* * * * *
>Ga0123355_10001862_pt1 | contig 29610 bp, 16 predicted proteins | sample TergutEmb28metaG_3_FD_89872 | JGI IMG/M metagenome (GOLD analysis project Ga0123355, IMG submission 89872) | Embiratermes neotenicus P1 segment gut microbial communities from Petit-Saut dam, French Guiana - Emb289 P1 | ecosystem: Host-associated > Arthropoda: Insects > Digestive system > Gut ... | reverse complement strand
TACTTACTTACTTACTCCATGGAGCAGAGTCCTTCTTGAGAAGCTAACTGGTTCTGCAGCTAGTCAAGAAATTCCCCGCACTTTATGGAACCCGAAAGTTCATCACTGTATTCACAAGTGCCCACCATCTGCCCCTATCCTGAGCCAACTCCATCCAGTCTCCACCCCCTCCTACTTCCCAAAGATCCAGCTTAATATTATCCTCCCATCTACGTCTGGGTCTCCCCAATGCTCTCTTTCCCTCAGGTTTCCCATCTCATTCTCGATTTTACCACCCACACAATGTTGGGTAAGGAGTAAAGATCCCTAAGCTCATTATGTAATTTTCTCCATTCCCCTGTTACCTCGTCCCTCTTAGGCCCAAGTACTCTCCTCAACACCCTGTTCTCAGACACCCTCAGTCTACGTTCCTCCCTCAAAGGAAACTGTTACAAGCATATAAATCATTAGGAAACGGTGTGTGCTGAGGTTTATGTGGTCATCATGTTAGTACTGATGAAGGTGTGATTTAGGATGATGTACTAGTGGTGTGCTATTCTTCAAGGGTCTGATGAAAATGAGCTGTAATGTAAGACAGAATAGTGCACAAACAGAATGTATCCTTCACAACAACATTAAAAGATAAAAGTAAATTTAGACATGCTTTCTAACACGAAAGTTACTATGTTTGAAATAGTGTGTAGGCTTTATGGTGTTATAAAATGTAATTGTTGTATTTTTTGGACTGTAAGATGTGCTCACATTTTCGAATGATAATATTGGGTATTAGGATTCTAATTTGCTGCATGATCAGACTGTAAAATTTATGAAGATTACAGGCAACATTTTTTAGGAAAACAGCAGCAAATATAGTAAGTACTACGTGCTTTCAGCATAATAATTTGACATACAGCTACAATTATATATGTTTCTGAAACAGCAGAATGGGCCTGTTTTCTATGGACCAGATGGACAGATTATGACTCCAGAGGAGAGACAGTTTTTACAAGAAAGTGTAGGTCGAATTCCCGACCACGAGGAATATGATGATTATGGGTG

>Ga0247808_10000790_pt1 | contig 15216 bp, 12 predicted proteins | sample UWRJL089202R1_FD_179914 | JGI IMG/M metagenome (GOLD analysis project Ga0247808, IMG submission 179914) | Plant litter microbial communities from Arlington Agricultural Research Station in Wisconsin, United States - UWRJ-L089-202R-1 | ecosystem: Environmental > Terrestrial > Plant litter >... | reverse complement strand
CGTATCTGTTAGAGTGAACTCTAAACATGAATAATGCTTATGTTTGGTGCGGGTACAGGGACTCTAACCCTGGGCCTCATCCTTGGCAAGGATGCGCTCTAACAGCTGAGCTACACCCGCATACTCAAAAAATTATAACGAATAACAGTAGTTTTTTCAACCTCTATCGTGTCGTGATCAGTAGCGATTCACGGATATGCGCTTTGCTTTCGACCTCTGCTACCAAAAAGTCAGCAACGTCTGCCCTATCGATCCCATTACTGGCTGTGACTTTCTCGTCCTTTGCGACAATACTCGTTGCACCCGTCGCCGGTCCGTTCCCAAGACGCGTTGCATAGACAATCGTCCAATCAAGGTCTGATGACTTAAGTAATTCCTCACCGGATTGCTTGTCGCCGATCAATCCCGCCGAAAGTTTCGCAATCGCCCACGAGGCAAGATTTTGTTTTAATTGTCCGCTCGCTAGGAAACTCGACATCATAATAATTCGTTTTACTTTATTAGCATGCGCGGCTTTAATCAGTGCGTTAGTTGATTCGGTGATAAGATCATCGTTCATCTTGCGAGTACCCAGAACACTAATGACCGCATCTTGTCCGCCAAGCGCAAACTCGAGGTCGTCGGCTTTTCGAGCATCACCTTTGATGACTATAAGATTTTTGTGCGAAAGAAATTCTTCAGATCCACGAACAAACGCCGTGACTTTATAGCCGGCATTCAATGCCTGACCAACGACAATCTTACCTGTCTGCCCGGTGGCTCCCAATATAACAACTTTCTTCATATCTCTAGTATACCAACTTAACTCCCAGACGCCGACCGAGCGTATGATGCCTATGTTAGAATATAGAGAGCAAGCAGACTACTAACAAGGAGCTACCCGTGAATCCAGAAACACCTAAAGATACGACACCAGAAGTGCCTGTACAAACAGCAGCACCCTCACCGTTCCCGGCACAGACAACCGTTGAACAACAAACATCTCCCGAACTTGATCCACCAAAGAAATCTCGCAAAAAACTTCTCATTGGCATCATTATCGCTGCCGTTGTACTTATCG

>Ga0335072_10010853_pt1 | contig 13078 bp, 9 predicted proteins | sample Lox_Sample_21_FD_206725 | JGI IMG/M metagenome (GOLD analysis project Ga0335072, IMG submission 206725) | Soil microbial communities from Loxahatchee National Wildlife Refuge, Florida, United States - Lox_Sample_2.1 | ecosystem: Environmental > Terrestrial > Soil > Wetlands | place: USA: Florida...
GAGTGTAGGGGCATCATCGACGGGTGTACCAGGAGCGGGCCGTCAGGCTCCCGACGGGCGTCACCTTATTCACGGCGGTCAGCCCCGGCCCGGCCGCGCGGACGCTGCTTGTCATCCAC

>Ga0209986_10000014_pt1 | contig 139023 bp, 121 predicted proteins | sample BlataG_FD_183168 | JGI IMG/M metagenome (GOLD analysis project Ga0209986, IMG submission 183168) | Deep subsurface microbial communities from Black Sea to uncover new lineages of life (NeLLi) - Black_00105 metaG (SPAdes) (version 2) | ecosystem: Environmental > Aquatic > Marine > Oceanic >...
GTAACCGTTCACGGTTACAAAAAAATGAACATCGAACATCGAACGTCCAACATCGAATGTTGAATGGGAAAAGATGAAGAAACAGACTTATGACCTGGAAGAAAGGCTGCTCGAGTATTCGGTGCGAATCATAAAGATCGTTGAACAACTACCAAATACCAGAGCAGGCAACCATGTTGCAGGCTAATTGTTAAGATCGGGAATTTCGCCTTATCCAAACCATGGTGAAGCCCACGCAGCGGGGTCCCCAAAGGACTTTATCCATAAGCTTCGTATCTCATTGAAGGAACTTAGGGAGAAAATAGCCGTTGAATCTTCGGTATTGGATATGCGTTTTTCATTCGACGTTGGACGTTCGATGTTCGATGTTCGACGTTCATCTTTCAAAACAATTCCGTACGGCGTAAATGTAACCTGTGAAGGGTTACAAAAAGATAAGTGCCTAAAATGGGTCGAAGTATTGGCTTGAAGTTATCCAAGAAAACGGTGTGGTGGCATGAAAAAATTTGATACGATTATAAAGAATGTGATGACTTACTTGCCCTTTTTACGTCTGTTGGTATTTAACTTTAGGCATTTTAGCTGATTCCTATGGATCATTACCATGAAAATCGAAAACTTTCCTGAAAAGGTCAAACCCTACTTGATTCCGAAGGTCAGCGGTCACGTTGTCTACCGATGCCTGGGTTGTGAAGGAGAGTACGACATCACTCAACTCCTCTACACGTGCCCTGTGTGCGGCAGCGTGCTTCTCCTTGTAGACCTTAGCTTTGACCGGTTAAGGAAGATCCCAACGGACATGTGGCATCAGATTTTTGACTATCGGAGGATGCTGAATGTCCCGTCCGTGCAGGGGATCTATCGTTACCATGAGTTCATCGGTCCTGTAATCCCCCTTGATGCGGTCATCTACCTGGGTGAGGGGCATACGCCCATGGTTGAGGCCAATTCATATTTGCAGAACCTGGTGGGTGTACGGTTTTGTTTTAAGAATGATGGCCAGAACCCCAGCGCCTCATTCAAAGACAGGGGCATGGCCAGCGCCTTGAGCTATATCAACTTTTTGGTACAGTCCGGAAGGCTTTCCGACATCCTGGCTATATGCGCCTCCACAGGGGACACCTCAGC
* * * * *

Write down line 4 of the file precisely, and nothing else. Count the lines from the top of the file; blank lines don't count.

CGTATCTGTTAGAGTGAACTCTAAACATGAATAATGCTTATGTTTGGTGCGGGTACAGGGACTCTAACCCTGGGCCTCATCCTTGGCAAGGATGCGCTCTAACAGCTGAGCTACACCCGCATACTCAAAAAATTATAACGAATAACAGTAGTTTTTTCAACCTCTATCGTGTCGTGATCAGTAGCGATTCACGGATATGCGCTTTGCTTTCGACCTCTGCTACCAAAAAGTCAGCAACGTCTGCCCTATCGATCCCATTACTGGCTGTGACTTTCTCGTCCTTTGCGACAATACTCGTTGCACCCGTCGCCGGTCCGTTCCCAAGACGCGTTGCATAGACAATCGTCCAATCAAGGTCTGATGACTTAAGTAATTCCTCACCGGATTGCTTGTCGCCGATCAATCCCGCCGAAAGTTTCGCAATCGCCCACGAGGCAAGATTTTGTTTTAATTGTCCGCTCGCTAGGAAACTCGACATCATAATAATTCGTTTTACTTTATTAGCATGCGCGGCTTTAATCAGTGCGTTAGTTGATTCGGTGATAAGATCATCGTTCATCTTGCGAGTACCCAGAACACTAATGACCGCATCTTGTCCGCCAAGCGCAAACTCGAGGTCGTCGGCTTTTCGAGCATCACCTTTGATGACTATAAGATTTTTGTGCGAAAGAAATTCTTCAGATCCACGAACAAACGCCGTGACTTTATAGCCGGCATTCAATGCCTGACCAACGACAATCTTACCTGTCTGCCCGGTGGCTCCCAATATAACAACTTTCTTCATATCTCTAGTATACCAACTTAACTCCCAGACGCCGACCGAGCGTATGATGCCTATGTTAGAATATAGAGAGCAAGCAGACTACTAACAAGGAGCTACCCGTGAATCCAGAAACACCTAAAGATACGACACCAGAAGTGCCTGTACAAACAGCAGCACCCTCACCGTTCCCGGCACAGACAACCGTTGAACAACAAACATCTCCCGAACTTGATCCACCAAAGAAATCTCGCAAAAAACTTCTCATTGGCATCATTATCGCTGCCGTTGTACTTATCG